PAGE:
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Bismarck-class

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The only modern battleships built by Nazi Germany were the two ships of the Bismarck-class, the second being DKM Tirpitz. These were optimized differently than Japanese, U.K., or U.S. battleships that needed long cruising range and reasonable crew habitability for long voyages; their principal mission was commerce raiding in the Atlantic.

Voyages for Atlantic raids could be relatively short, so habitability was not as much an issue. Given that habitability could be sacrificed, the designers made the ships extremely rugged in terms of watertight compartmentation, although they made some crucial errors in not protecting various control cables. They had four turrets with dual 15" guns, smaller than those of the most recent enemy ships but more than adequate for the older battleships assigned as convoy escorts. These ships also had exceptionally large 6" and 5" secondary batteries that could sink merchant ships and provide antiaircraft fire, although there was poor antiaircraft fire detection.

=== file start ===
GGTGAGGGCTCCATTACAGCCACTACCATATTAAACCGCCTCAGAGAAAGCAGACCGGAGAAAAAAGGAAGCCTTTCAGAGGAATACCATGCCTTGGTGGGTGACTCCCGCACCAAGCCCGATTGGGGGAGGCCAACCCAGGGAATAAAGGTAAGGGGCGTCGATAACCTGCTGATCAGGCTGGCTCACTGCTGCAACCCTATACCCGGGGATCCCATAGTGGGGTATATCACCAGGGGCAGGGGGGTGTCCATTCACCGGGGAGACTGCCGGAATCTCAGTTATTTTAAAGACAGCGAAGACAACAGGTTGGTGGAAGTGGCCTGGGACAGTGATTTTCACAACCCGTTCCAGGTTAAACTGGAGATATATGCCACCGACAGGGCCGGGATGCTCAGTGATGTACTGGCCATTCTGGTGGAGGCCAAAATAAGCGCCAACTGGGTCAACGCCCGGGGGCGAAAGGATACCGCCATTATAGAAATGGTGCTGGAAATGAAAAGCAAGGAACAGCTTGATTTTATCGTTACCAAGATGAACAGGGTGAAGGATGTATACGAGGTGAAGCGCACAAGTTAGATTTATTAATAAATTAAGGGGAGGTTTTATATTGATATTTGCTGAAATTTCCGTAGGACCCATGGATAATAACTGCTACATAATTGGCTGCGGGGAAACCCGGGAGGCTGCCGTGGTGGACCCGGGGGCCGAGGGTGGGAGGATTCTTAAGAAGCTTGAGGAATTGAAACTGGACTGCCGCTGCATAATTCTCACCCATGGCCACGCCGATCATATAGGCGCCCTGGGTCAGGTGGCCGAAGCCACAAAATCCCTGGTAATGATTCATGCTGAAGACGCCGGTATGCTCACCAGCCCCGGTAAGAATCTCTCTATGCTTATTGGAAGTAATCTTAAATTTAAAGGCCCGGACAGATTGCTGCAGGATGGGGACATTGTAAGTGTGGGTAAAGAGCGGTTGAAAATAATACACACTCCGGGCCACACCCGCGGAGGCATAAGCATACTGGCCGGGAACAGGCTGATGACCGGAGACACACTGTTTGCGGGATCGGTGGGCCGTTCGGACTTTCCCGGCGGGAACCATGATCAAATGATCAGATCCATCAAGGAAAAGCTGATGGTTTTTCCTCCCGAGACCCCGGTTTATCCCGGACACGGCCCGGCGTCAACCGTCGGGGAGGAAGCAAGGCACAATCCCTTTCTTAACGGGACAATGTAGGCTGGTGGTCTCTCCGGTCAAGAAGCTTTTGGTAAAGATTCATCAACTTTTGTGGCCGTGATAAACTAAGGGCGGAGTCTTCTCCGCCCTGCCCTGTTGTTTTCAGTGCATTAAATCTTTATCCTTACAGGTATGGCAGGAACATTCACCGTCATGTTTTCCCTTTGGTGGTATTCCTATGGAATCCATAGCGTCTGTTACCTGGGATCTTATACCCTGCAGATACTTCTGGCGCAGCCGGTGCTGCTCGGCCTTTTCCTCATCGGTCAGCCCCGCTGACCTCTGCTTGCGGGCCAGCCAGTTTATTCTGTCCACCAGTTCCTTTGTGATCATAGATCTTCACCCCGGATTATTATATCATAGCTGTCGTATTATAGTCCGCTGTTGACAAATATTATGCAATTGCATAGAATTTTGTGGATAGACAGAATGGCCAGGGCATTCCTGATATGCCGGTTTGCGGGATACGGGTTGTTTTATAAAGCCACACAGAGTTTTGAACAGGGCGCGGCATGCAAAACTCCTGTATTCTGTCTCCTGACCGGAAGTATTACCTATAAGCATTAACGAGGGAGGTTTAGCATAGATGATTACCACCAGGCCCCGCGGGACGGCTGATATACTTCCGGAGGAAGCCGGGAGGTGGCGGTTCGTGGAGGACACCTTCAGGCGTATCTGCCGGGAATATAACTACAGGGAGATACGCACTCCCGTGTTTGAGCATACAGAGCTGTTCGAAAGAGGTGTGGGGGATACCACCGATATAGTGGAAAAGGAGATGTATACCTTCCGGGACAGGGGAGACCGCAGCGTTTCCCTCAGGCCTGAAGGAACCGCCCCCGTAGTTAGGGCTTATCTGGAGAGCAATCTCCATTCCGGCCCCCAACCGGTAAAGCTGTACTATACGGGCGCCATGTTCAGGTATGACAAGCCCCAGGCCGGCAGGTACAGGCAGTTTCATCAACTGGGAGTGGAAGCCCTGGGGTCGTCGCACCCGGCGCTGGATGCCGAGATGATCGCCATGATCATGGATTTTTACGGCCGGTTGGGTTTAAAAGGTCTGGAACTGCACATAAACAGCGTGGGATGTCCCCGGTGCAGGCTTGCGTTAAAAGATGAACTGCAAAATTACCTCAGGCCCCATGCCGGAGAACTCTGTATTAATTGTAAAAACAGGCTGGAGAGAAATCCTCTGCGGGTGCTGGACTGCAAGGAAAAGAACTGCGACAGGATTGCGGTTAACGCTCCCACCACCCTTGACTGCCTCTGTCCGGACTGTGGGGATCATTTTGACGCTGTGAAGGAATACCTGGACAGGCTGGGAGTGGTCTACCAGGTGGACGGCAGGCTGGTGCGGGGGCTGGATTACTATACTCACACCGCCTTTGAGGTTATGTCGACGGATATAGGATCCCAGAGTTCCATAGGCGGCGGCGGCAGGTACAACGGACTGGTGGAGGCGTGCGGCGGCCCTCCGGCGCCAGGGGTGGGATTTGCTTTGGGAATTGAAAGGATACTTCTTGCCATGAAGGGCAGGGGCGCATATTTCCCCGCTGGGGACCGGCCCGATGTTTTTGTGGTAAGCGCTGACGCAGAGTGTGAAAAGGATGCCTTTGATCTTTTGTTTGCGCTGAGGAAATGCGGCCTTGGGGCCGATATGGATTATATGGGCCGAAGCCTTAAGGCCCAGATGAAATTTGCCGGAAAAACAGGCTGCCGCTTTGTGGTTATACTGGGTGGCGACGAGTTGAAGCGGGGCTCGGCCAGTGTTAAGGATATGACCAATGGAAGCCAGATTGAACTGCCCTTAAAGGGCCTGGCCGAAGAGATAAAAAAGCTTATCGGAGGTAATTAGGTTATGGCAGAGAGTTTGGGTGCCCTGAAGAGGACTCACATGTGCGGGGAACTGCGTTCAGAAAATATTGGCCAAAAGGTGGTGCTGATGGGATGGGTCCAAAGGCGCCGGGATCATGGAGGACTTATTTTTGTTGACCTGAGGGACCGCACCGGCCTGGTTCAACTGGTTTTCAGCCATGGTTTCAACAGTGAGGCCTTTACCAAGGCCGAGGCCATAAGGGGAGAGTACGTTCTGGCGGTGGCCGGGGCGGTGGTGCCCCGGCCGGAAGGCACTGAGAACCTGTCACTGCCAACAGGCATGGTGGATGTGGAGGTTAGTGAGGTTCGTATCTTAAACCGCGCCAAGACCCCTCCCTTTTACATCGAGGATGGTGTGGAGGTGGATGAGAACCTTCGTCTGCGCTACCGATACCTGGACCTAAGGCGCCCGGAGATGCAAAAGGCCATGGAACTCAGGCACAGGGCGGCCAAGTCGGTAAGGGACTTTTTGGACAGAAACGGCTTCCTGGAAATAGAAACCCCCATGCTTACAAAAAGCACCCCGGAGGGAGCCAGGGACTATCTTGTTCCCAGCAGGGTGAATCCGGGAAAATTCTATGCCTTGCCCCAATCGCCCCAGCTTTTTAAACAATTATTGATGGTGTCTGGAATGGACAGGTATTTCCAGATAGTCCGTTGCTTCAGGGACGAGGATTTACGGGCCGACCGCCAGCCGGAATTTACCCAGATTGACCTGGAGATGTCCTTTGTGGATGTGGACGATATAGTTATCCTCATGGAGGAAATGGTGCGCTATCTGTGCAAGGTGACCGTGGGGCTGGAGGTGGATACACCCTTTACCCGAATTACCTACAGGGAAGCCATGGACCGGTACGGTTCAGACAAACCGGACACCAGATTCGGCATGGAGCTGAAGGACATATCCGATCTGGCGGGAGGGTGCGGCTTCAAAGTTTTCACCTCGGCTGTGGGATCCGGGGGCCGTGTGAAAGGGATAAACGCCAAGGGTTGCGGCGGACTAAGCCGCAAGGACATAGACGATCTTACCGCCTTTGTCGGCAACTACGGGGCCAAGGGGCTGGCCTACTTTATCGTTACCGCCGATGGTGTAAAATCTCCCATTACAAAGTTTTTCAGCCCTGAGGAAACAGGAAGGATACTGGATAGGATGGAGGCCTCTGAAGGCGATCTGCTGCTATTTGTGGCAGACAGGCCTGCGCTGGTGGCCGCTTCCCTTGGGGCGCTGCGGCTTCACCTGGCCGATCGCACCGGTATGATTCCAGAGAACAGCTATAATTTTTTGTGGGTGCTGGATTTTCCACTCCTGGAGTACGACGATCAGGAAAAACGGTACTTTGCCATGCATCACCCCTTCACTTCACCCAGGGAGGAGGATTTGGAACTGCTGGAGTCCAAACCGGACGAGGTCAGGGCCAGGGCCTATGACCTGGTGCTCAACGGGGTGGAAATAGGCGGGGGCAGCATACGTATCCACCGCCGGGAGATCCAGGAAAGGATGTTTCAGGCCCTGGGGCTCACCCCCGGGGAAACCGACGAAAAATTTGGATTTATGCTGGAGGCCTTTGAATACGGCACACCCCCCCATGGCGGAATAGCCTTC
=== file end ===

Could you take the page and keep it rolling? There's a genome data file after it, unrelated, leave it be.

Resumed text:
DKM Bismarck sortied once, sank the large battlecruiser HMS Hood, and took much of the British Home Fleet -- and considerable luck -- to chase and sink. DKM Tirpitz never actually went into combat, but, homeported in Norway, was a constant threat in being to the convoys to Russia.